# Ambient Isotopy of Knots

Statement 1: Knots of opposite chirality have ambient isotopy, but not regular isotopy.

Statement 2: We can then define two such knots to be equivalent if they are ambient isotopic, meaning that there exists an (orientation-preserving) homeomorphism $\mathbb{R}^3\to\mathbb{R}^3$ carrying one to the other.

Am wondering if these two statements contradict each other: How could an orientation-preserving homeomorphism $\mathbb{R}^3\to\mathbb{R}^3$ always carry one knot to its mirror image? Is it because ambient isotopy of knots are defined differently in the two statements? Which definition is "standard", or more commonly accepted?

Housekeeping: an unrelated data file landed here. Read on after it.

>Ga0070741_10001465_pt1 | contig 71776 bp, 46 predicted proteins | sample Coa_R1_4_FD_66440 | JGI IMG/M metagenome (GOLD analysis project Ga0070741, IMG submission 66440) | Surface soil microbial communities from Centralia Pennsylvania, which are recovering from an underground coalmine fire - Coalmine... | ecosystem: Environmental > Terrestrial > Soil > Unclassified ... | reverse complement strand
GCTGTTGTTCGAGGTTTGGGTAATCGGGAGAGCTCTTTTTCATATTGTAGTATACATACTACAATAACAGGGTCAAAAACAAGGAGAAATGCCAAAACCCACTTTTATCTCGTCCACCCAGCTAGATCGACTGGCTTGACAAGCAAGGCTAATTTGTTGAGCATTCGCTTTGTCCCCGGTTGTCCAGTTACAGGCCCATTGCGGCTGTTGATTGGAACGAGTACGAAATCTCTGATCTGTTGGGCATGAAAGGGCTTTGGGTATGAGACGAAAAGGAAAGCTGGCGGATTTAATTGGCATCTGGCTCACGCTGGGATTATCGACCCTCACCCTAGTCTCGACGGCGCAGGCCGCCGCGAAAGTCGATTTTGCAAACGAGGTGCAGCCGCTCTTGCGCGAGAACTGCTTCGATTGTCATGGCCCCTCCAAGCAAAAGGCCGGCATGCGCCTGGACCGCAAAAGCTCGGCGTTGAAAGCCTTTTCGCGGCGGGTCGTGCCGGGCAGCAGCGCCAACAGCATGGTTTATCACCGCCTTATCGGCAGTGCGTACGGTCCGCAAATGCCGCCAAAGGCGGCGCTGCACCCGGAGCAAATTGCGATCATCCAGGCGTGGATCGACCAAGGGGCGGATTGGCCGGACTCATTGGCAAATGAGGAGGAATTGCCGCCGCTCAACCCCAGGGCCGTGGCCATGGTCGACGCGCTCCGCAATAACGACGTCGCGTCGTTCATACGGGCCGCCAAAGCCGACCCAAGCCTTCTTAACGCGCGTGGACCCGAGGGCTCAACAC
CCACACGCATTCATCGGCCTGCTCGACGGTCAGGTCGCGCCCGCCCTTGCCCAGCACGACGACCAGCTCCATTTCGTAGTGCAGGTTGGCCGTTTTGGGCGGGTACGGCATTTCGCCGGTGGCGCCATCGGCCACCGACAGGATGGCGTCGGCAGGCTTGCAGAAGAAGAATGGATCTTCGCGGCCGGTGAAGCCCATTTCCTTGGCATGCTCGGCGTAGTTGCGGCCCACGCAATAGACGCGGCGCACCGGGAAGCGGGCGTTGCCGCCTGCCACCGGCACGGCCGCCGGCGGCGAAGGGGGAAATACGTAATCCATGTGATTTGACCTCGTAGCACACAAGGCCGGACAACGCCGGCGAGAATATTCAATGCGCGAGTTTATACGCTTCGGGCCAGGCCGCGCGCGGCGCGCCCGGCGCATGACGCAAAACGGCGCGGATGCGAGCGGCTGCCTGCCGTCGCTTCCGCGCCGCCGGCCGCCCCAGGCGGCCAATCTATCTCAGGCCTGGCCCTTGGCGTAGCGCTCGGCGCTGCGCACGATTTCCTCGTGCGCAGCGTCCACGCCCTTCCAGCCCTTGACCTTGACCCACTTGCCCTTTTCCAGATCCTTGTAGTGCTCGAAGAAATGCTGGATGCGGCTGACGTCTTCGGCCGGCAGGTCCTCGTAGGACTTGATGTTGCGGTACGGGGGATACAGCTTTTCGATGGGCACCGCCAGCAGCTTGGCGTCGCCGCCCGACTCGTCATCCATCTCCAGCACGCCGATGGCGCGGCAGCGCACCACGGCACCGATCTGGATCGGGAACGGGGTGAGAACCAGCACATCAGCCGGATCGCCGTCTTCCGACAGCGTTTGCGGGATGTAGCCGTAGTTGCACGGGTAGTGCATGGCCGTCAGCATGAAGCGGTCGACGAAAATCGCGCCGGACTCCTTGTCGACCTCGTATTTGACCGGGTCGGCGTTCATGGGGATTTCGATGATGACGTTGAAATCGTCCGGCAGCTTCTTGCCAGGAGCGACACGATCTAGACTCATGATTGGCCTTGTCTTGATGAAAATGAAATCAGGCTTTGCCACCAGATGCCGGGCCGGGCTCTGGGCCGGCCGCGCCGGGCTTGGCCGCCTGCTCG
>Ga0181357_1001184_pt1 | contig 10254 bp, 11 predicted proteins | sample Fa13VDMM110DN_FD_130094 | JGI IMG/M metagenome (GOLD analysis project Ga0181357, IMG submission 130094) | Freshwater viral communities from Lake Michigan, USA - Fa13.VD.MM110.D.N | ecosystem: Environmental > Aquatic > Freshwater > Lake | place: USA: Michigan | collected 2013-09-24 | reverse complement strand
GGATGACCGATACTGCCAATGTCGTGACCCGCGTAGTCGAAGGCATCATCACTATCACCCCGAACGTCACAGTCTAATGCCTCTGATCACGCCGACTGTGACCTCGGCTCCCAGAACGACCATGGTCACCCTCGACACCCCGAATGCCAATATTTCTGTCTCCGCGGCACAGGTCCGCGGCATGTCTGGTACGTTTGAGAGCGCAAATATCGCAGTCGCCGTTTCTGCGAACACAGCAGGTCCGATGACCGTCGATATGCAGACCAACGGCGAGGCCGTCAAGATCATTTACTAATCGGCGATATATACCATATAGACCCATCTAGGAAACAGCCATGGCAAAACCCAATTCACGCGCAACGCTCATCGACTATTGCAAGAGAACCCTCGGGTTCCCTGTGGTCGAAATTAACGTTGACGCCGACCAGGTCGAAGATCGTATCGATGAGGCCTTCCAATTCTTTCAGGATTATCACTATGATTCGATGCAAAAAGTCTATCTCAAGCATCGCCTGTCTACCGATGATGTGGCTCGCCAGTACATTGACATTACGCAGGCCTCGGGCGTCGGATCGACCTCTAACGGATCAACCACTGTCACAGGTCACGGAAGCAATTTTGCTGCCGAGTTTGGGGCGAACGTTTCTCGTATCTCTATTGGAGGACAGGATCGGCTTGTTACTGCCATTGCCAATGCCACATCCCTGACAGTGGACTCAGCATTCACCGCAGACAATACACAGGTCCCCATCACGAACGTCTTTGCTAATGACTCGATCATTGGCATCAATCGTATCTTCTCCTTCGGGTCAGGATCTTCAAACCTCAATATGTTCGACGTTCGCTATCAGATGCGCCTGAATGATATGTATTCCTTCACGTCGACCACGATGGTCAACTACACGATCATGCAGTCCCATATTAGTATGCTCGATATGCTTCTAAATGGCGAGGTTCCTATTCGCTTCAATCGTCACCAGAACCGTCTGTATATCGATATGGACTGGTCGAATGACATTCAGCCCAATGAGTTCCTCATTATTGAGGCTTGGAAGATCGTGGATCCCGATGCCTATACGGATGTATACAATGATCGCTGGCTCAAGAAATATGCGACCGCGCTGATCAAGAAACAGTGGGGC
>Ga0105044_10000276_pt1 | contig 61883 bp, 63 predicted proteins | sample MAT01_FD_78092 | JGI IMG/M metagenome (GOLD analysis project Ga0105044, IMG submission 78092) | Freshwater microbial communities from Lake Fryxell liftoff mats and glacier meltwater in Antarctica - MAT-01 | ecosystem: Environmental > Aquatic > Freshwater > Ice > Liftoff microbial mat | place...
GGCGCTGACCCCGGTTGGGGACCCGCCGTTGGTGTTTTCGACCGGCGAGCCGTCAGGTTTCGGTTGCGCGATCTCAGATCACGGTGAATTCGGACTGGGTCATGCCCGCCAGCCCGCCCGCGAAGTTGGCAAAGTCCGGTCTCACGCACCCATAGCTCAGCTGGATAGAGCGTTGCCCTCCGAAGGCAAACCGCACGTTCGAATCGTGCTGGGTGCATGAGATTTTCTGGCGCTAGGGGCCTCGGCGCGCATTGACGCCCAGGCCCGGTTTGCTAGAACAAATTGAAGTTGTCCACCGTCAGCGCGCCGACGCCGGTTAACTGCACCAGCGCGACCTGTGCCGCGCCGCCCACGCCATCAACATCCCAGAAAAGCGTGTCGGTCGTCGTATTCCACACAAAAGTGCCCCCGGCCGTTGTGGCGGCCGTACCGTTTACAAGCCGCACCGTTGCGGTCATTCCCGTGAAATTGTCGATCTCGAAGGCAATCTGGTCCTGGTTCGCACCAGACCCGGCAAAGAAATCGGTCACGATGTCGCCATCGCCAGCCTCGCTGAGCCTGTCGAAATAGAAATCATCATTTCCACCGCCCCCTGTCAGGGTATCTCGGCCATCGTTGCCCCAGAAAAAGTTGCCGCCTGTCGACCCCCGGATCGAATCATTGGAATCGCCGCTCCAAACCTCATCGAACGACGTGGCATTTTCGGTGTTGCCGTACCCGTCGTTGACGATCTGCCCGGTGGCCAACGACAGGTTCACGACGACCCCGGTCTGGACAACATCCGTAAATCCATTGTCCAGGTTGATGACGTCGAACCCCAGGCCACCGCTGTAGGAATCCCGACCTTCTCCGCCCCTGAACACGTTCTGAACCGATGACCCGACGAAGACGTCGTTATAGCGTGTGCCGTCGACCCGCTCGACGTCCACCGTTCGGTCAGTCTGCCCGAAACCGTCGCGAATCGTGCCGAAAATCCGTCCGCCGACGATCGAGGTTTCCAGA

• I have no idea what Mathworld is talking about there. The equivalence relation defined by smooth isotopy of embeddings is the same thing as the equivalence relation defined by orientation-preserving homeomorphisms of $\mathbb R^3$. See my answer here.
– user98602
Jul 17 '15 at 18:16